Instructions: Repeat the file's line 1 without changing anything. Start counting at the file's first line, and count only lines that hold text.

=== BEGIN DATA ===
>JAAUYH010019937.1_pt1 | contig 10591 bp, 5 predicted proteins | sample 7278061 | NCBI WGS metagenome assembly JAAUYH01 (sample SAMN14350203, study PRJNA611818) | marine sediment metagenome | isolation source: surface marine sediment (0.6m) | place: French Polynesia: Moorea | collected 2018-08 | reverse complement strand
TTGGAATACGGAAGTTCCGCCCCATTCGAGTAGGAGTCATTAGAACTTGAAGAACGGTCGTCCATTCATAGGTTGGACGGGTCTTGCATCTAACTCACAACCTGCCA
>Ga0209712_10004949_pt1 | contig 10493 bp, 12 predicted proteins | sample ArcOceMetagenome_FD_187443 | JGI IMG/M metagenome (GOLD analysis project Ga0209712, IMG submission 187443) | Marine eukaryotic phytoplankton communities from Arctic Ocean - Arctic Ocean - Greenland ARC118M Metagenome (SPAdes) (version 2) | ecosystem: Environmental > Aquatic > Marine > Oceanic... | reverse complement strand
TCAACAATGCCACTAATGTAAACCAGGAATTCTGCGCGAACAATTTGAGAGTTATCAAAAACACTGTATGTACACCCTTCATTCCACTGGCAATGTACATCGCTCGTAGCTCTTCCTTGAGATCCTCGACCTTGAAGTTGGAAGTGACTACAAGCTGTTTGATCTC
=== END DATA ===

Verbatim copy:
>JAAUYH010019937.1_pt1 | contig 10591 bp, 5 predicted proteins | sample 7278061 | NCBI WGS metagenome assembly JAAUYH01 (sample SAMN14350203, study PRJNA611818) | marine sediment metagenome | isolation source: surface marine sediment (0.6m) | place: French Polynesia: Moorea | collected 2018-08 | reverse complement strand